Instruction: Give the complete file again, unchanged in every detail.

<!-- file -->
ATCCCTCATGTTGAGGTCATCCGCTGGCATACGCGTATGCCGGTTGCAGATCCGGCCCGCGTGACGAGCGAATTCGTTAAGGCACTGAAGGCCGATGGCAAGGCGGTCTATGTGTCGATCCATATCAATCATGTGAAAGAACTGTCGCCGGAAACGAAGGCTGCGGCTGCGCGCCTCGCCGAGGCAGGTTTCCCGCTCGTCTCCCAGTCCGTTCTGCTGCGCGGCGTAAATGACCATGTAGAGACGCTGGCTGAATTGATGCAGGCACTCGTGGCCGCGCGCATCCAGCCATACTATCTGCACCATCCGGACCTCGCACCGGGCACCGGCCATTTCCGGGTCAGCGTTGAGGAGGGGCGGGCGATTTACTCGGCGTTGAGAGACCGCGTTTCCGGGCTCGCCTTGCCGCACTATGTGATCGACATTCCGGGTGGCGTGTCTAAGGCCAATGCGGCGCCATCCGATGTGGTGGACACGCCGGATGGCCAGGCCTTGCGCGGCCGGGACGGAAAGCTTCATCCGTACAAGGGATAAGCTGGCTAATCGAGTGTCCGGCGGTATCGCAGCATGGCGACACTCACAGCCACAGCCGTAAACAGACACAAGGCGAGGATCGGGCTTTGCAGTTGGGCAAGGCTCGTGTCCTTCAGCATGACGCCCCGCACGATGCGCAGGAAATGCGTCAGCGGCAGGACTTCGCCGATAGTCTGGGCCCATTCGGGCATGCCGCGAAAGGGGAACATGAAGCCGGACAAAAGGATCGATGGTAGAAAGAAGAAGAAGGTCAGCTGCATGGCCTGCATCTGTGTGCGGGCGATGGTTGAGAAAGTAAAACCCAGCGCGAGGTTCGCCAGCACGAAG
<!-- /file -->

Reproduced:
ATCCCTCATGTTGAGGTCATCCGCTGGCATACGCGTATGCCGGTTGCAGATCCGGCCCGCGTGACGAGCGAATTCGTTAAGGCACTGAAGGCCGATGGCAAGGCGGTCTATGTGTCGATCCATATCAATCATGTGAAAGAACTGTCGCCGGAAACGAAGGCTGCGGCTGCGCGCCTCGCCGAGGCAGGTTTCCCGCTCGTCTCCCAGTCCGTTCTGCTGCGCGGCGTAAATGACCATGTAGAGACGCTGGCTGAATTGATGCAGGCACTCGTGGCCGCGCGCATCCAGCCATACTATCTGCACCATCCGGACCTCGCACCGGGCACCGGCCATTTCCGGGTCAGCGTTGAGGAGGGGCGGGCGATTTACTCGGCGTTGAGAGACCGCGTTTCCGGGCTCGCCTTGCCGCACTATGTGATCGACATTCCGGGTGGCGTGTCTAAGGCCAATGCGGCGCCATCCGATGTGGTGGACACGCCGGATGGCCAGGCCTTGCGCGGCCGGGACGGAAAGCTTCATCCGTACAAGGGATAAGCTGGCTAATCGAGTGTCCGGCGGTATCGCAGCATGGCGACACTCACAGCCACAGCCGTAAACAGACACAAGGCGAGGATCGGGCTTTGCAGTTGGGCAAGGCTCGTGTCCTTCAGCATGACGCCCCGCACGATGCGCAGGAAATGCGTCAGCGGCAGGACTTCGCCGATAGTCTGGGCCCATTCGGGCATGCCGCGAAAGGGGAACATGAAGCCGGACAAAAGGATCGATGGTAGAAAGAAGAAGAAGGTCAGCTGCATGGCCTGCATCTGTGTGCGGGCGATGGTTGAGAAAGTAAAACCCAGCGCGAGGTTCGCCAGCACGAAG